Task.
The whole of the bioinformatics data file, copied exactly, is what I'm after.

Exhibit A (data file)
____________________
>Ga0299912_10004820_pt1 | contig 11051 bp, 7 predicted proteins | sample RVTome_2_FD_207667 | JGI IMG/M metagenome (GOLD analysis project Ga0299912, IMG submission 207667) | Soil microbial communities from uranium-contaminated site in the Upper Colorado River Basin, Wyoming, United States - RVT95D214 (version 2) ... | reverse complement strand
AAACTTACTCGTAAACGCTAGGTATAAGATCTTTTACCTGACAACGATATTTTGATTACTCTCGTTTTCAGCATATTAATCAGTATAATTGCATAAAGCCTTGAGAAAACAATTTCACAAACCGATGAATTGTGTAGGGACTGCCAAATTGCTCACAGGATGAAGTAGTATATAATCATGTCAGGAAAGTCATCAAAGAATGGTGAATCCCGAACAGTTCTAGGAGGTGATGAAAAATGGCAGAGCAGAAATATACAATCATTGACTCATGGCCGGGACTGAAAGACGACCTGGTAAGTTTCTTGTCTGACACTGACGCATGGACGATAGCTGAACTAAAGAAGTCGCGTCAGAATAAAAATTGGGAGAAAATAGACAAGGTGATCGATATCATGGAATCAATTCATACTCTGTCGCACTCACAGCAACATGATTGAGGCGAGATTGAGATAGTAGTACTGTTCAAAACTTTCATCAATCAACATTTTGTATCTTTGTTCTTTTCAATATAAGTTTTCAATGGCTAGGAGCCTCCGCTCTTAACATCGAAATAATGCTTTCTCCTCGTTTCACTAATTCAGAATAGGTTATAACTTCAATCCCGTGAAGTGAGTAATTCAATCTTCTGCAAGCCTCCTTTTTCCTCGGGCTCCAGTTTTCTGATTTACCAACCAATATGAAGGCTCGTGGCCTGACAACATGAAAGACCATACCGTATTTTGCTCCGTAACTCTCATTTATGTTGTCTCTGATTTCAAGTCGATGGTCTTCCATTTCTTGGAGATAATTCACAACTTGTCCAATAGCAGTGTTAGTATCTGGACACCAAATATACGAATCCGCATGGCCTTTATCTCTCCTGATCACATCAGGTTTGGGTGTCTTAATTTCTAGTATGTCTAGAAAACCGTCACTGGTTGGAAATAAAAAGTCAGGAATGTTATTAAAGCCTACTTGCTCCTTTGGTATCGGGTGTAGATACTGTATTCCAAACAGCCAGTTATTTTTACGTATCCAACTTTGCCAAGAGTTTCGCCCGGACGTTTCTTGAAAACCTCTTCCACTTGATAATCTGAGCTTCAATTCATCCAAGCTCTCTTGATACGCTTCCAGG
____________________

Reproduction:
>Ga0299912_10004820_pt1 | contig 11051 bp, 7 predicted proteins | sample RVTome_2_FD_207667 | JGI IMG/M metagenome (GOLD analysis project Ga0299912, IMG submission 207667) | Soil microbial communities from uranium-contaminated site in the Upper Colorado River Basin, Wyoming, United States - RVT95D214 (version 2) ... | reverse complement strand
AAACTTACTCGTAAACGCTAGGTATAAGATCTTTTACCTGACAACGATATTTTGATTACTCTCGTTTTCAGCATATTAATCAGTATAATTGCATAAAGCCTTGAGAAAACAATTTCACAAACCGATGAATTGTGTAGGGACTGCCAAATTGCTCACAGGATGAAGTAGTATATAATCATGTCAGGAAAGTCATCAAAGAATGGTGAATCCCGAACAGTTCTAGGAGGTGATGAAAAATGGCAGAGCAGAAATATACAATCATTGACTCATGGCCGGGACTGAAAGACGACCTGGTAAGTTTCTTGTCTGACACTGACGCATGGACGATAGCTGAACTAAAGAAGTCGCGTCAGAATAAAAATTGGGAGAAAATAGACAAGGTGATCGATATCATGGAATCAATTCATACTCTGTCGCACTCACAGCAACATGATTGAGGCGAGATTGAGATAGTAGTACTGTTCAAAACTTTCATCAATCAACATTTTGTATCTTTGTTCTTTTCAATATAAGTTTTCAATGGCTAGGAGCCTCCGCTCTTAACATCGAAATAATGCTTTCTCCTCGTTTCACTAATTCAGAATAGGTTATAACTTCAATCCCGTGAAGTGAGTAATTCAATCTTCTGCAAGCCTCCTTTTTCCTCGGGCTCCAGTTTTCTGATTTACCAACCAATATGAAGGCTCGTGGCCTGACAACATGAAAGACCATACCGTATTTTGCTCCGTAACTCTCATTTATGTTGTCTCTGATTTCAAGTCGATGGTCTTCCATTTCTTGGAGATAATTCACAACTTGTCCAATAGCAGTGTTAGTATCTGGACACCAAATATACGAATCCGCATGGCCTTTATCTCTCCTGATCACATCAGGTTTGGGTGTCTTAATTTCTAGTATGTCTAGAAAACCGTCACTGGTTGGAAATAAAAAGTCAGGAATGTTATTAAAGCCTACTTGCTCCTTTGGTATCGGGTGTAGATACTGTATTCCAAACAGCCAGTTATTTTTACGTATCCAACTTTGCCAAGAGTTTCGCCCGGACGTTTCTTGAAAACCTCTTCCACTTGATAATCTGAGCTTCAATTCATCCAAGCTCTCTTGATACGCTTCCAGG